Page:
The dearth of testimony presented to members of the Martha’s Vineyard Commission on its 155-page draft wind energy plan may be symptomatic of waning enthusiasm for wind turbine installations on or near residential property.
The Vineyard already has a designated Island-wide district of critical planning concern (DCPC) for any wind energy development on land — although Edgartown is excepted. There is also a regulatory structure for wind energy installations in the Island’s nearby waters.
So, review of such installations is assured, but the protocol for such review is the object of the plan now being considered.
As Times writer Janet Hefler reported [Martha’s Vineyard Commission concludes wind energy plan hearing, October 11, MV Times], “The draft plan deals with both land-based and offshore wind energy facilities, including wind turbines, ancillary equipment, access roads, and transmission lines. It addresses a wide range of topics, such as wind resources, scenic and cultural impacts, noise, recreational activities, natural resources, construction, operation and decommissioning. The plan also discusses the impact of wind turbines and proposes policies for siting decisions. It does not take a position on whether wind energy is good or bad, or on Federal policy.”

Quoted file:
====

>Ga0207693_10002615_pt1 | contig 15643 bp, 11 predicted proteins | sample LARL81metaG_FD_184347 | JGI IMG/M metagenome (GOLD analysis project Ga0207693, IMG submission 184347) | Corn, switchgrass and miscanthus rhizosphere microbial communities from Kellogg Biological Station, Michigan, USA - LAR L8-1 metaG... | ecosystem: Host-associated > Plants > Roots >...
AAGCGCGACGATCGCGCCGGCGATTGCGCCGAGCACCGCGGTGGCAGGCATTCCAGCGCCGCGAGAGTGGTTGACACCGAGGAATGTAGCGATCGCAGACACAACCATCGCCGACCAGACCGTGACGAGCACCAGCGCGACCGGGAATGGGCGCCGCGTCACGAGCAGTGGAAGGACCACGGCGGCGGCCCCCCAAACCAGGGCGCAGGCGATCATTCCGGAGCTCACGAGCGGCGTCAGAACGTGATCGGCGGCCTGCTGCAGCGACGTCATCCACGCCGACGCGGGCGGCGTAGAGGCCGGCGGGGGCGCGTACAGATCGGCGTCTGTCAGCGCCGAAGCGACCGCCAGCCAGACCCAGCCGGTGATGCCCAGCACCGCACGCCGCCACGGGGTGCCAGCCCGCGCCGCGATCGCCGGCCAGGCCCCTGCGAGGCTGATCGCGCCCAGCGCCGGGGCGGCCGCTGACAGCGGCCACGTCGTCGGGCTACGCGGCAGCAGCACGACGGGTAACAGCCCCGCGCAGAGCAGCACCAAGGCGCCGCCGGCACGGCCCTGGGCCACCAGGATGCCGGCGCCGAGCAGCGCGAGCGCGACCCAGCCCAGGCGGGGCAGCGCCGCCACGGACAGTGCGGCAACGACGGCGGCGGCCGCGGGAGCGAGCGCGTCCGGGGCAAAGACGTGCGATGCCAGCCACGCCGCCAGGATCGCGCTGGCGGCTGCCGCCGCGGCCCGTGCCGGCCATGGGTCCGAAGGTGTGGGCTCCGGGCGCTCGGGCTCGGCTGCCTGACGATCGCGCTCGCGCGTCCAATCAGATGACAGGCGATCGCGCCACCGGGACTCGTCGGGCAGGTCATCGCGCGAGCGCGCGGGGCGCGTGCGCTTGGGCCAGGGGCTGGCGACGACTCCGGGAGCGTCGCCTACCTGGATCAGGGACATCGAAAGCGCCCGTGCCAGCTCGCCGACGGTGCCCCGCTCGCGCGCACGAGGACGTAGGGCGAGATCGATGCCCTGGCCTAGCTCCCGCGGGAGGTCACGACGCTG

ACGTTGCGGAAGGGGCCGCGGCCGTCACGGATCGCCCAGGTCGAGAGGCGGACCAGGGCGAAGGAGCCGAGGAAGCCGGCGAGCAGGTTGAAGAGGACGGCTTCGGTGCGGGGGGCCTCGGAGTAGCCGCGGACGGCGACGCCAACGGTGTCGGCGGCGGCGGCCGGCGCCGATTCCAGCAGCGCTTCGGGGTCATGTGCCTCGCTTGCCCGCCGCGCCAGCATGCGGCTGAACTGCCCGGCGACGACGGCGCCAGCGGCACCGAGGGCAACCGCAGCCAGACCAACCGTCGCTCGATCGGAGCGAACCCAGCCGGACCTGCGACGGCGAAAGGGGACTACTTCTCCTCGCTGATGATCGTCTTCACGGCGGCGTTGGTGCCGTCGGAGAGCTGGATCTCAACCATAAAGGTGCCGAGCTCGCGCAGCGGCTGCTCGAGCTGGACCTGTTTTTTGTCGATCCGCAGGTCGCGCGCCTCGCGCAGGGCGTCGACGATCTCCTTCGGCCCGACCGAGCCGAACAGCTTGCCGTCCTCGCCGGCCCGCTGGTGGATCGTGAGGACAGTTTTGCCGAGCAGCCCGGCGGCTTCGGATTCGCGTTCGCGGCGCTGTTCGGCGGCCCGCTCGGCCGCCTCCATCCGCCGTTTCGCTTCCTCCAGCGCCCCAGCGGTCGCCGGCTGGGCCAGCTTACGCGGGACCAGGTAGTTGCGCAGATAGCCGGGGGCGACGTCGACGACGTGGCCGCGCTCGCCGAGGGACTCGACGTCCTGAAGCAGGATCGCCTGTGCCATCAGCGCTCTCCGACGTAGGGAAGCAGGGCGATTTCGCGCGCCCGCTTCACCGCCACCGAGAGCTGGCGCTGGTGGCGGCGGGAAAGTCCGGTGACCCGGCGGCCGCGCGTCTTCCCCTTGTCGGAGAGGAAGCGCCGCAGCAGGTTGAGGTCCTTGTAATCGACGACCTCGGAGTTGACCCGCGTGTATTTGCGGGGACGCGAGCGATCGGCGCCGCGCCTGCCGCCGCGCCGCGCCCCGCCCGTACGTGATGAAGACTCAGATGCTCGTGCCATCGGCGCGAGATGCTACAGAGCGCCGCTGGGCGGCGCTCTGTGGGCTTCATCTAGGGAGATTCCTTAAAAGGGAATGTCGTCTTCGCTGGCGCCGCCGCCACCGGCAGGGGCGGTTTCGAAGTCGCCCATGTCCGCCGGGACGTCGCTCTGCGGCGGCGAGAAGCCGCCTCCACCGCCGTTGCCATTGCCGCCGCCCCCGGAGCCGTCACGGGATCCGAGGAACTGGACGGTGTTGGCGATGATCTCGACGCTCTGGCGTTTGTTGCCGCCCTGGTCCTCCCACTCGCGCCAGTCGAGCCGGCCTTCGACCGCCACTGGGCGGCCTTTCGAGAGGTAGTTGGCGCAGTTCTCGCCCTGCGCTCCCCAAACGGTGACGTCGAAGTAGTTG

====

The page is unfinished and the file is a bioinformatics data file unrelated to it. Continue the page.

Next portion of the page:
This is a complicated and necessary review regimen. And, it may very well need to become more complicated to properly consider the impacts any such development may have on so many Vineyard stakeholders. The complexity and expense of this review, together with the likelihood that the state and federal subsidies that support these wind energy structures are politically and financially imperiled, means that the decisions that result must be thoughtfully taken, both to protect neighbors from developments that may fail financially in the protean and volatile energy market and the applicants who, if successful, may find themselves ultimately disadvantaged, as economics and neighborhood acceptance change.
There is a suggestion of this in Ms. Hefler’s report of hearing testimony by Gary Harcourt, co-owner of Great Rock Wind Power. “He said one of his concerns is the economic impact of the energy plan’s regulations on smaller wind turbine projects, which the industry defines as producing less than 100 kilo-watts of power.
“The impact that these regulations have on smaller turbines is so great that it basically negates any potential value gained, monetary value, if a town or someone were to want to put one up,” he said. “There is no way that having a sound study, and a flicker study, and all the studies that are required in this document for a small turbine fifty kilo-watts or less is feasible.”
Balancing the interests of Vineyard residential property owners against those devoted to the establishment of wind energy installations at their homes, businesses, and farms is a tall order for the MVC. It is especially so in the volatile energy marketplace and the uncertain political context that energy producers navigate.